Several steps have been taken to realise these goals. When AKRSP arrives in a community, it first helps establish a village organisation (VO), whose task is to fill the institutional gap that emerged after the local chieftainships were abolished in 1972. It is in these community organisations that the crucial local decisions are taken, such as the choice of the first Productive Physical Infrastructure (PPI) project. A PPI tends to be an irrigation channel, a link road, or a bridge, and the first one generally comes as a gift from the AKRSP to the community, and villagers who contribute labour are paid. Further infrastructure projects are subsidised by AKRSP, bu tmainly financed through community savings collected in village meetings. The expectation is that the village organisations will develop as viable social institutions, through which villagers can determine their own destiny far into the future.
AKRSP’s activities go far beyond the infrastructure development which should, of course, be the job of the Government. Besides building roads, canals and bridges, the Project is also involved in agriculture, livestock, forestry, commercial and industrial development, women, credit and general finance, as well as human resource development.
In all its work, the AKRSP tends to be “remarkably successful”, as attested by evaluation reports of the World Bank as well as of the German Ministry of Economic Cooperation. Success is measured in the number of village organisation and their membership size, rise in |community savings and per capita income, and the rate of project completion, which is exceptionally high in the Northern Areas. It is clear that AKRSP´s focus on filling in the gaps in development delivery has avoided duplication and done away with needless acrimony that might have arisen with other agencies.
What is the secret of AKRSP’s success? What does the Project do differently from most other development programmes in the mountains and plains of South Asia? Siegfried Schoner, an expert with the German Institute of Economic Research, points to the unprecedented religious legitimacy that the Project has in the Ismaili community, which is quick to accept it. Thus allowed to function as a successful demonstrator, the Project´s activities tend to be easily accepted by the Shias and Sunnis as well.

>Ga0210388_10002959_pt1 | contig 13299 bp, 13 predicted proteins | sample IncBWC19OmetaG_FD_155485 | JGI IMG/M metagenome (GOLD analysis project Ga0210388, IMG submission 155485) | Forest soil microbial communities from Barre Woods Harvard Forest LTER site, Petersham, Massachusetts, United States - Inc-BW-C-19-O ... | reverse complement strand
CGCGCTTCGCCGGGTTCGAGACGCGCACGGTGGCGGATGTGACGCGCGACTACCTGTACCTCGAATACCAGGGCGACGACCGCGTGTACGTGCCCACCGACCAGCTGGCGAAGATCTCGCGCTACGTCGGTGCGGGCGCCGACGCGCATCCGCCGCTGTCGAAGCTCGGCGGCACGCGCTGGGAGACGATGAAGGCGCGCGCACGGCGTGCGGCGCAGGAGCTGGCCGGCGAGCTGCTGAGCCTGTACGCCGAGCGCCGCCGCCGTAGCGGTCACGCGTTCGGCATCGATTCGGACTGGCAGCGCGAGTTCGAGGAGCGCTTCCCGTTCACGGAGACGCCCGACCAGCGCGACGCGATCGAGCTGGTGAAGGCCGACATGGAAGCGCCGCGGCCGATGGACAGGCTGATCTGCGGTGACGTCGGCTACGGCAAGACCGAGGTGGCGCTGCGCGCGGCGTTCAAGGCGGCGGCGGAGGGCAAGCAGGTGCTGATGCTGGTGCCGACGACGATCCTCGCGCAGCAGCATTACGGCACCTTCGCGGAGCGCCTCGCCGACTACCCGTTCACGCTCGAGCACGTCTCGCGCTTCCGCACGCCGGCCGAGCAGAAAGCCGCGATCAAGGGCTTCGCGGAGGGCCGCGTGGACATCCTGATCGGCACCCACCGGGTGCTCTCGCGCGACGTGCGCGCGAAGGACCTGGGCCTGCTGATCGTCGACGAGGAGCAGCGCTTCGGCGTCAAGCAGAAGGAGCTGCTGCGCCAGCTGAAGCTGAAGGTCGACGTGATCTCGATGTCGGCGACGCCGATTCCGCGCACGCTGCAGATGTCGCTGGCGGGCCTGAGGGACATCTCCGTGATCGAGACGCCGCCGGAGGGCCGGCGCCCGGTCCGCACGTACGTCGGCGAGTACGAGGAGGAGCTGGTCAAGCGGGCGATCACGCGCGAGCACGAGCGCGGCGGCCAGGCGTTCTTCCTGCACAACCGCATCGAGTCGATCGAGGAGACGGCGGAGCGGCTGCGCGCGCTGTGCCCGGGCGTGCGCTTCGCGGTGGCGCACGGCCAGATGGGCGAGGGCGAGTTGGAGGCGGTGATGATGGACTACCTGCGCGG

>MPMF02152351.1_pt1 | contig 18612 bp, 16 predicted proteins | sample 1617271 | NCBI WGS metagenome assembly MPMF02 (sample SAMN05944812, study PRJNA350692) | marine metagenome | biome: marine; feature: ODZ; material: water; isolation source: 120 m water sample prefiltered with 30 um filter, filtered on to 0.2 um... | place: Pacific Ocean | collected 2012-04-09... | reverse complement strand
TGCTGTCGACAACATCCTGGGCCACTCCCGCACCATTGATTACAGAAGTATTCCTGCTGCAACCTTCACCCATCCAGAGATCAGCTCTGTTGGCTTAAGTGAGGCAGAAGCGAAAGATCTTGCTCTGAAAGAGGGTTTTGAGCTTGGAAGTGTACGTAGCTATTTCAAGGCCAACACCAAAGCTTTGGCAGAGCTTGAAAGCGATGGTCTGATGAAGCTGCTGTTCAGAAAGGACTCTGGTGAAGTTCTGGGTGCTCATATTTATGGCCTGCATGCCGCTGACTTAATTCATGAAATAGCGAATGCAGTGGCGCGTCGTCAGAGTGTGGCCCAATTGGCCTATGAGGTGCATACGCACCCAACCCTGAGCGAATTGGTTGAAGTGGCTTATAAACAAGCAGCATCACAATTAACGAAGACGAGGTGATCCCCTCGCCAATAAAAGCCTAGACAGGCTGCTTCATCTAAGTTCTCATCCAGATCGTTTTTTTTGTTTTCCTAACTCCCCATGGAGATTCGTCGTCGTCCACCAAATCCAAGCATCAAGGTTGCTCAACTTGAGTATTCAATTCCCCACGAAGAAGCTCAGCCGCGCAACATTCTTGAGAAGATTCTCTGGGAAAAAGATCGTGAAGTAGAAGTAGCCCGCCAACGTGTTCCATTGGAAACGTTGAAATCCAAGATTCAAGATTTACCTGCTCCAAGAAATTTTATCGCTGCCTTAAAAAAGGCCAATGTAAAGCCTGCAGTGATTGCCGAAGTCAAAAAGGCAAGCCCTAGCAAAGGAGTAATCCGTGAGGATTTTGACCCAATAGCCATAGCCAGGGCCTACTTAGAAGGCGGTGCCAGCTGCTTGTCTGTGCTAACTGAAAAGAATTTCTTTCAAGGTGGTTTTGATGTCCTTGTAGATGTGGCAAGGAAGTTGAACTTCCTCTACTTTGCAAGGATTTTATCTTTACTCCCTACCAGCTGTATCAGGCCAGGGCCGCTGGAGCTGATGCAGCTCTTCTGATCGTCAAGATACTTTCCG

This process is also made smooth by the Project’s non-denominational approach, which allows all Islamic communities to take part, and because of the participatory decision-making that is encouraged. Finally, the multiethnic composition and reliability of the AKRSP staff contributes to positive results. The final proof of acceptability was provided recently when even the Sunnis of Astor valley at the foot of Nanga Parbat, who had till recently been wavy of AKRSP, demanded the project’s help.
In evaluating AKRSP’s work, it helps to remember that its financing is independent of the Pakistani Government exchequer. Besides the Aga Khan Foundation, the Project receives generous support from donors such as the Canadian International Development Agency (CIDA), the British Overseas Development Administration (ODA), the Dutch Government and the German Adenauer Foundation.
CIDA alone transfered about Pakistani Rs 20 million to AKRSP, and the Dutch Government and ODA each give about PRs 16 million annually. Add to this other sources as well as the Foundation’s sizeable contribution, AKRSP’s yearly collections total more than PRs 100 million, or almost U$ 5 million.